Last Wednesday, MySpace and the creator of Survivor announced a new American Idol-style interactive political reality TV show/internet hybrid that will select a candidate for the 2008 Presidential campaign. Naturally, it’s going to be called Independent.
More press coverage here and here.
Here’s what we know: the “primary,” so to speak, will take place on the internet, where hundreds of self-anointed candidates will submit video to enter and compete via specialized pages on MySpace.com. Web voters will then narrow the slate down to 100 (or so) candidates, who will then appear on national television (presumably on Fox, although the creators haven’t secured a deal yet), where they will debate every week, followed by more voting (both on- and offline) and feedback from web users, who will also determine the topics to be debated. The winner of the show will receive $1 million toward his or her actual Presidential campaign (or, if the winner is too young for President, toward some lesser public office, or charity).
Depending on how the show is designed and received, it has the potential to be extremely disruptive to our political system, involving a generation of young viewers in a political process they can understand and really feel a part of. The base of legitimacy this might lend to the winning candidate (or perhaps some runners up!) could be very powerful, to say the least.
No doubt, depending on how the show is designed, it has the potential to put our political system to shame. A whole hour every week on primetime TV devoted to political discourse among actual candidates? Wow. A common forum on the internet for voters to hash out what’s most important to them and give feedback to candidates who are actually listening? Holy cow! A no-party system where candidates don’t have extreme elements to cater to? Keep in mind that the party primary system we have today means that primary candidates have to run to the center of their party in order to be elected their party’s Presidential nominee, which means each candidate ends up being far away from the center of America’s political preferences as a whole. With no party primary, this show could eliminate that bias and force candidates to run for and be accountable to the center.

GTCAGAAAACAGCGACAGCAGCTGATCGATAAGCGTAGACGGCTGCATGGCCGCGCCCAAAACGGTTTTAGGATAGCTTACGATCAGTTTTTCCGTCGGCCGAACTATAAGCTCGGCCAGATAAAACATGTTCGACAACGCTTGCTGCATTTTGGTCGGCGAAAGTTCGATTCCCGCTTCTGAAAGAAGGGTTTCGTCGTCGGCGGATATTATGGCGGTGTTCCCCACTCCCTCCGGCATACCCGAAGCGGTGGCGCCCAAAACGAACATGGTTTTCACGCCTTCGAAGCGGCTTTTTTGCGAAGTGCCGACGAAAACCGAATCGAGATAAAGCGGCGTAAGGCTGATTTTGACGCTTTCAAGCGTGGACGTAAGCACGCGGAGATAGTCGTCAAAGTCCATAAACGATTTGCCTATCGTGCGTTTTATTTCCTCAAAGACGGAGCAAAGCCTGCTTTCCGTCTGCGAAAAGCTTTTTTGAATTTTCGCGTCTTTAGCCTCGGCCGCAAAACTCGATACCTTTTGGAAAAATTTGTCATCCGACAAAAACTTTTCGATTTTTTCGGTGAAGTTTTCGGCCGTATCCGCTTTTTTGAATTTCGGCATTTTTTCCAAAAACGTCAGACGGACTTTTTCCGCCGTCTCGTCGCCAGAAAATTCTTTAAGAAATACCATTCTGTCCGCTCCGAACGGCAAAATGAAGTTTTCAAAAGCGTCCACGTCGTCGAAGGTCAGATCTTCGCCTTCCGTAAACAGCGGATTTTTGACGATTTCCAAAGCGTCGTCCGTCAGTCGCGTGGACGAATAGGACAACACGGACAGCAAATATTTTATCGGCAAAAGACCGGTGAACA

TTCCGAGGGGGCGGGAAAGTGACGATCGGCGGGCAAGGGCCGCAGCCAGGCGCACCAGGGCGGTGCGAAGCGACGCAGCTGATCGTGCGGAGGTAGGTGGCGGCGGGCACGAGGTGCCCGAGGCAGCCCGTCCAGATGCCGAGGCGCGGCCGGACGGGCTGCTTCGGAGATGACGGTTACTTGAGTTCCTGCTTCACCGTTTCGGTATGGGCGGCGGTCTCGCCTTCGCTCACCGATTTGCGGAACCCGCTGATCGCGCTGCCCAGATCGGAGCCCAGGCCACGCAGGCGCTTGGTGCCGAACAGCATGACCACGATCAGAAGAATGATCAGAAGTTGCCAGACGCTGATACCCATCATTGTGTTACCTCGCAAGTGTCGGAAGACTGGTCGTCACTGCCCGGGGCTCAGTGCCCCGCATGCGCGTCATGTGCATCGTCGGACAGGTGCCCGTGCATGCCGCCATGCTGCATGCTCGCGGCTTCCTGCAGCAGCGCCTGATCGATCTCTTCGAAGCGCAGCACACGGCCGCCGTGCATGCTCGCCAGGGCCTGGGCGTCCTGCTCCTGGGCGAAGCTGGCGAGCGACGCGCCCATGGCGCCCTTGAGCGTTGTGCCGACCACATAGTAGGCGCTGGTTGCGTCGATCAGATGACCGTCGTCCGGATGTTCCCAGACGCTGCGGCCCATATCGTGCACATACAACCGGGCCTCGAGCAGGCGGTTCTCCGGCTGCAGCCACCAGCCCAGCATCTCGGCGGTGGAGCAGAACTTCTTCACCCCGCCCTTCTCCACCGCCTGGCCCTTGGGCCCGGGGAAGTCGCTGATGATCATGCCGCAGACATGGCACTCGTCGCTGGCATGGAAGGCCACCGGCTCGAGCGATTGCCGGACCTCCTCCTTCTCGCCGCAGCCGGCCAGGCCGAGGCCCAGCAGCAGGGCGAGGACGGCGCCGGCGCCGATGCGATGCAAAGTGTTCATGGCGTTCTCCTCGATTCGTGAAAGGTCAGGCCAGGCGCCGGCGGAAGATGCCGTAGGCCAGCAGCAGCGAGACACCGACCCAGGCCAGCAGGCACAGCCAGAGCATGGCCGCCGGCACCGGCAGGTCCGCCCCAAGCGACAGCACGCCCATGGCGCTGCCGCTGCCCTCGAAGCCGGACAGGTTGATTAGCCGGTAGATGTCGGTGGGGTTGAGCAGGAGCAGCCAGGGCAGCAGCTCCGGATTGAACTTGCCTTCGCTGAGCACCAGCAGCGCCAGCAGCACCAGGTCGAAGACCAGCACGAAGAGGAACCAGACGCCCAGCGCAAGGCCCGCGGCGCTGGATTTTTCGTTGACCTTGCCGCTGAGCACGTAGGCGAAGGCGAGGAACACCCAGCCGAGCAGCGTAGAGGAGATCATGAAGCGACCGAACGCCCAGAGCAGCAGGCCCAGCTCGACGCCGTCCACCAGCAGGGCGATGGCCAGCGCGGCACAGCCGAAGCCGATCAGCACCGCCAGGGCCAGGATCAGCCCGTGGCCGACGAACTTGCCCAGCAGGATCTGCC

Here’s another implication: This show is almost like complete public financing for the Presidential election, only privately-funded (by advertisers). If candidates are barred from campaigning outside of the internet/television show’s purview, essentially this means that anyone with just about any income level has a chance of being elected, also eliminating the need for all fundraising and campaign contributing, which add very little to the quality of our democracy (and take much away). The one catch to this will be: how do those 100 or so primary candidates get themselves selected? Hopefully not through lavish expenditures of money. But I can see where the devil will be in the details.
Here’s the clincher: What if we really like the winning candidate (or runners up)? What if we like them so much we want them to enter the race themselves? It’s quite likely that the person who emerges will inspire and unite us. So what, then, would stop us from putting her or him in the Presidency for real?
I’m having a hay day thinking about all of the implications. This show could be transformative for American democracy. It could grab the whole country’s attention. Or, it could just be another superficial beauty pageant (although it’s hard to imagine anything more superficial than what we have now). There is also the potential for corruption of the process, given the stakes, and the show will have to be designed to minimize that possibility.
Either way, this is something to pay very, very close attention to. For everyone who said that TV and the internet would be detrimental to our democracy: think again. The only thing we’ve been lacking is the creativity and the influence to harness them properly. We might have what it takes now.
This new show isn’t surprising to see from the folks who run MySpace, who are part of an entire generation of idealistic and innovative leaders in the internet and technology sector. But MySpace is owned by News Corp, which is owned by Rupert Murdoch. Maybe there is some idealism left in that old fart. Then again, this show could mean big bucks for his media empire, especially if it’s hosted on Fox, which he also owns.
The Invisible Hand, actually working for our democracy? Imagine that.